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How often did you hear during this election campaign that it was a choice of the least worst option? Associate Professor Sally Young
What is remarkable about the final phase of the Indian election is that the dominant Congress Party is scarcely in contention, writes Ashok Malik.
With almost half the world's population set to cast a vote in this year, 2014 is shaping up as one of democracy's biggest (and most challanging) years.Nick Reece
Social media has been pivotal in this campaign, and is today being enlisted by worried citizens to try to expose fraud at the ballot box. Lily Yulianti Farid tracks a net-citizens' movement.
India's election will take place at the intersection of two inexorable trends — urbanisation and 'youthification'.
The votes have been cast. Now, what does it all mean? An election night snapshot fromTim Lindsey.
The sheer scale of the Indian elections can be mind boggling. Here are a few key dates and maps to help.Ryan Sheales
The most sophisticated e-voting technology in the world will be rolled out for some early voters in the coming Victorian election. Vanessa Teague explains how it works.
Voting begins in the epic 2014 Indian election tomorrow. In the first in a series profiling the character, history and expectations of the various regions as they get their turn to vote, Nirupama Subramanian visits the remote north-east.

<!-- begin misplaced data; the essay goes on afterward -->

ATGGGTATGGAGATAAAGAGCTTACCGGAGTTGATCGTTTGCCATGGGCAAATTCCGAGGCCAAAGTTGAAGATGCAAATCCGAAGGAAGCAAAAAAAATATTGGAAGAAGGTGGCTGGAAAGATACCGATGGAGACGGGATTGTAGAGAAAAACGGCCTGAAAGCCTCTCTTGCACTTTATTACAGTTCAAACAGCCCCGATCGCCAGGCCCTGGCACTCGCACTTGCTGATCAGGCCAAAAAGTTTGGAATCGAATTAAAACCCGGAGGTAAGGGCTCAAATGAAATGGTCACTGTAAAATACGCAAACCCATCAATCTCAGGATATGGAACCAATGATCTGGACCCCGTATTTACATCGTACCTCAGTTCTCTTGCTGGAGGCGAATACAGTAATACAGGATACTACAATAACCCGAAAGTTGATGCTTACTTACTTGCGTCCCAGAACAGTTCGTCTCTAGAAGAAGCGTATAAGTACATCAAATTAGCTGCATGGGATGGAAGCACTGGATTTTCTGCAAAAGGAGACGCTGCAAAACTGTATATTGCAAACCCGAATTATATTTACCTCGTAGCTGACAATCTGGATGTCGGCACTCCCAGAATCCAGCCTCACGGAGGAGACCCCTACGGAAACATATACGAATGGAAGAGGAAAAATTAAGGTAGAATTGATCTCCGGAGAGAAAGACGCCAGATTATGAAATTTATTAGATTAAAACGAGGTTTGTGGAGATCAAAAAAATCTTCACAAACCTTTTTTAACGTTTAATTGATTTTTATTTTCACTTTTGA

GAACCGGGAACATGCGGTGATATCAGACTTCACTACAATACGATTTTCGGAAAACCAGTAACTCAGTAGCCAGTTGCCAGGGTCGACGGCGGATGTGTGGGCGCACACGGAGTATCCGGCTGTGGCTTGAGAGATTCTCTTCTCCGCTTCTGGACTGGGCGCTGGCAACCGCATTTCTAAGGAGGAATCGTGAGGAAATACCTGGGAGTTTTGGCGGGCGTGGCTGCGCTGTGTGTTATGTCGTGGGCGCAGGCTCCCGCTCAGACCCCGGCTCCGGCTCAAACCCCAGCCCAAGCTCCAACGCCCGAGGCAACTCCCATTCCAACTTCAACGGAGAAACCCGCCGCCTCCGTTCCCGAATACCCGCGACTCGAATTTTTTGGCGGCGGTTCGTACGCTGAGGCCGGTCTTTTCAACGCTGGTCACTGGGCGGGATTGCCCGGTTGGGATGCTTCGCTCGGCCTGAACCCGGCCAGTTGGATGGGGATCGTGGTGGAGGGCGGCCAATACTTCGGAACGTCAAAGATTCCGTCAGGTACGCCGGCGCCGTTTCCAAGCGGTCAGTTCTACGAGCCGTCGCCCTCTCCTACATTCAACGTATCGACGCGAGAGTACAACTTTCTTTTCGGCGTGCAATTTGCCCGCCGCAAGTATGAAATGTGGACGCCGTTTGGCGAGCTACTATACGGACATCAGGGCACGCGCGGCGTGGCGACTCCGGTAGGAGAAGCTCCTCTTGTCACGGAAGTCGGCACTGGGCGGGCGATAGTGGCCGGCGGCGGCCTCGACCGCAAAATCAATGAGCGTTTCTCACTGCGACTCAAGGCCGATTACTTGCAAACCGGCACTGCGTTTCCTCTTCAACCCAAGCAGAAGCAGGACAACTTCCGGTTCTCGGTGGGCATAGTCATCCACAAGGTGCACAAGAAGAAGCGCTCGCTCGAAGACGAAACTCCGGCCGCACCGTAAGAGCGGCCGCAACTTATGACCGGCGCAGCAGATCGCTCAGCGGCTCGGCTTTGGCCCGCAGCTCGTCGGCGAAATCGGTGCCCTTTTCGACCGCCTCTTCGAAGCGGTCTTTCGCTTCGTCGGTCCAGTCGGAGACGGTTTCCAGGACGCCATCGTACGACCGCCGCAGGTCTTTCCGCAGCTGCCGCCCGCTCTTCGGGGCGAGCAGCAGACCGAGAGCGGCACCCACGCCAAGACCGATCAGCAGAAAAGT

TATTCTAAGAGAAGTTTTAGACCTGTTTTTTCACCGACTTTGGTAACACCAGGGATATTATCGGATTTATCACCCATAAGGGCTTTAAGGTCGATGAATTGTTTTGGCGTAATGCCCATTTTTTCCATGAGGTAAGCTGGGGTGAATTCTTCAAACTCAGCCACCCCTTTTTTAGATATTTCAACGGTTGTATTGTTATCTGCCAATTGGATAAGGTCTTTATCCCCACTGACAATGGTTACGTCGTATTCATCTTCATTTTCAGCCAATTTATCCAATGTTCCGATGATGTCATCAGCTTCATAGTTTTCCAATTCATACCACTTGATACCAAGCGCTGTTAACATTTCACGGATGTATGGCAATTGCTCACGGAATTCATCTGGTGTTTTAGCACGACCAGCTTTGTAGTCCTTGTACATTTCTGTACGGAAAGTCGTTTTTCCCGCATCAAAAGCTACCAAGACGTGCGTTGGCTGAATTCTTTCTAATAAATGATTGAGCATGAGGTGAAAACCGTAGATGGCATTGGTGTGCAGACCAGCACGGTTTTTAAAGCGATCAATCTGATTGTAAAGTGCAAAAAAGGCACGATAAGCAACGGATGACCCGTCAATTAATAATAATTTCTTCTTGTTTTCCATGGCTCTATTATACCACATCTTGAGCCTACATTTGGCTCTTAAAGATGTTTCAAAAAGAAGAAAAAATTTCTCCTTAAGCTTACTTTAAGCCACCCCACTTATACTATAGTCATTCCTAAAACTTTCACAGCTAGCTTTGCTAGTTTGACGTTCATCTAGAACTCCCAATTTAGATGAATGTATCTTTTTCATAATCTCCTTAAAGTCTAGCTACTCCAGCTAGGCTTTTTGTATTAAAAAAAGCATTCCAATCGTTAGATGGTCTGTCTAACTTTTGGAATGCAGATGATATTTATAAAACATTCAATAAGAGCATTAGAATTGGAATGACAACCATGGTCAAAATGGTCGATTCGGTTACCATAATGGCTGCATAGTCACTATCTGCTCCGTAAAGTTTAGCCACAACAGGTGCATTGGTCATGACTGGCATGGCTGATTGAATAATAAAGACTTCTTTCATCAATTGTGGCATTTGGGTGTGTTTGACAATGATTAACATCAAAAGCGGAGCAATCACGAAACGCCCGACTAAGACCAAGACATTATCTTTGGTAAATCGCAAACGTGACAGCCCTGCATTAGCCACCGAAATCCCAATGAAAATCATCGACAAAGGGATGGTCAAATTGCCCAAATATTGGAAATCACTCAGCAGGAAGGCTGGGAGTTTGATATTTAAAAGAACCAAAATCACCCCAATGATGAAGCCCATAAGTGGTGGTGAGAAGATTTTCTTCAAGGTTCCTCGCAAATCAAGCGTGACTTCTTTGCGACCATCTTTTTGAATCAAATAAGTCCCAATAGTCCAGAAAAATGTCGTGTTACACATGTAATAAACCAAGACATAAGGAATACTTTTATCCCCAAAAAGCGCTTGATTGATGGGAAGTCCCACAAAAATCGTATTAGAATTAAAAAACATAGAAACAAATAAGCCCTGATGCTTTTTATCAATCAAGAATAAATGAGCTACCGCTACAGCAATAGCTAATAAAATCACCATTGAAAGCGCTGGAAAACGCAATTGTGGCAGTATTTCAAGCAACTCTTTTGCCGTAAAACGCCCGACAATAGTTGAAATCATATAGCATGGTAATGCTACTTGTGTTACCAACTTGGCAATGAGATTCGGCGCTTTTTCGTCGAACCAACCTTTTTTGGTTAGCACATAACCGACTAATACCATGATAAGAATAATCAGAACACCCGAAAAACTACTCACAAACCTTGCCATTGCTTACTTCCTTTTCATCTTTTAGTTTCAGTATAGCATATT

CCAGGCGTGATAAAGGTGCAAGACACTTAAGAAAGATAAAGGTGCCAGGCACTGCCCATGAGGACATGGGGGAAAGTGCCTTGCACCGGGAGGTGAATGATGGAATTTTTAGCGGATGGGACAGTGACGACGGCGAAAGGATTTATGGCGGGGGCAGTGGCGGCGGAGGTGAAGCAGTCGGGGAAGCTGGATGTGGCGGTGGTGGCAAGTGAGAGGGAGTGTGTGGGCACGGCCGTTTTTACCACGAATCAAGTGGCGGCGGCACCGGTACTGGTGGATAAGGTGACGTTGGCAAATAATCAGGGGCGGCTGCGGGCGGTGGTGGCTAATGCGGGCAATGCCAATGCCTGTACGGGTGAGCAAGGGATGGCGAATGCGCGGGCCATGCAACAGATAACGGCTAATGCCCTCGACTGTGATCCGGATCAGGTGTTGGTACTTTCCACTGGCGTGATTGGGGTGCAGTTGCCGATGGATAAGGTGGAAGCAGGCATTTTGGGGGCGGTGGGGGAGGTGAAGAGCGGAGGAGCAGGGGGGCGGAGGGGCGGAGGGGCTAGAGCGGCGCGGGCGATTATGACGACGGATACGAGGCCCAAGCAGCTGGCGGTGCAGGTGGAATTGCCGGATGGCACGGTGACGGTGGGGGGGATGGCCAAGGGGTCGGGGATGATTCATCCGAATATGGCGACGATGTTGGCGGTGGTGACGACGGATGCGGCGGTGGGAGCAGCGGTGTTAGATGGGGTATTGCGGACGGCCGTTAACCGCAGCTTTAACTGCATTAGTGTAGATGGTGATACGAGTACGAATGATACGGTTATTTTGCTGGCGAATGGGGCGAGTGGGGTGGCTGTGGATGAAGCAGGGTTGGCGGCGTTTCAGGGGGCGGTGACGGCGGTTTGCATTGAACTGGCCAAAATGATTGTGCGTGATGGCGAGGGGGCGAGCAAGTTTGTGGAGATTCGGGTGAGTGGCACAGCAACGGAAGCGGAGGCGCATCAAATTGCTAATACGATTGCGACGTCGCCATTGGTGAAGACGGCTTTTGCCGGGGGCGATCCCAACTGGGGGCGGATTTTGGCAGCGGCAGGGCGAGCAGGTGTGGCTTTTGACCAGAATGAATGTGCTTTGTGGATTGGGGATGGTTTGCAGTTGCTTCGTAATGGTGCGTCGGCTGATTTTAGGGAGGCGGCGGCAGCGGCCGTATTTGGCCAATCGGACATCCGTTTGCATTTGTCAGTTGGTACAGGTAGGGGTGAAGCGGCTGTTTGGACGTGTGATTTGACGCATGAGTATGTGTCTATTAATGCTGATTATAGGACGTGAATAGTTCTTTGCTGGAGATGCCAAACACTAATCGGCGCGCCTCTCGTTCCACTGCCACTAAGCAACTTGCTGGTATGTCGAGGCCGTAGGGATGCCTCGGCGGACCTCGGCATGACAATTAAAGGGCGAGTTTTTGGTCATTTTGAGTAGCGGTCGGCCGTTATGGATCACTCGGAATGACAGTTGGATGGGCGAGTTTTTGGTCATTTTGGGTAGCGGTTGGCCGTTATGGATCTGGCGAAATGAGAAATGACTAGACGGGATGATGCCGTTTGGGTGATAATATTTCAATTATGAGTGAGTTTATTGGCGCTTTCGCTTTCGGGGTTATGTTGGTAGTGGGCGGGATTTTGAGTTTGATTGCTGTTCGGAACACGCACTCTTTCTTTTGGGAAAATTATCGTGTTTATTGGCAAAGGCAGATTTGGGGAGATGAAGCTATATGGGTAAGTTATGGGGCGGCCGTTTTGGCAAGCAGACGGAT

A rev-up in campaigning has failed to have a big impact on voters, with the latest polls showing Labor still holding a commanding lead. Denis Muller and Adrian Beaumont look at the numbers.
With almost half the world's population set to cast a vote in this year, 2014 is shaping up as one of democracy's biggest (and most challenging) years.Nick Reece
More than a million Victorians will be excluded from voting in the November 29 state election. Heath Pickering says it's time to include children in the voting pool.
From the streets of Delhi to the backwaters of Kerala, phase three of the election will take in more than 100 million people writes Nirupama Subramanian.
The media is backing the Denis Napthine-led Coalition to govern Victoria for another four years, despite opinion polls showing voters are likely to toss out his government at tomorrow’s election.
For many young voters, the pemilu on April 9 was a 'fun activity' full of selfies and cheap coffee, writes Lily Yulianti Farid, who reports on the mood from polling stations across the country.
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Date created: 1 October 2014
Last modified: 30 September 2014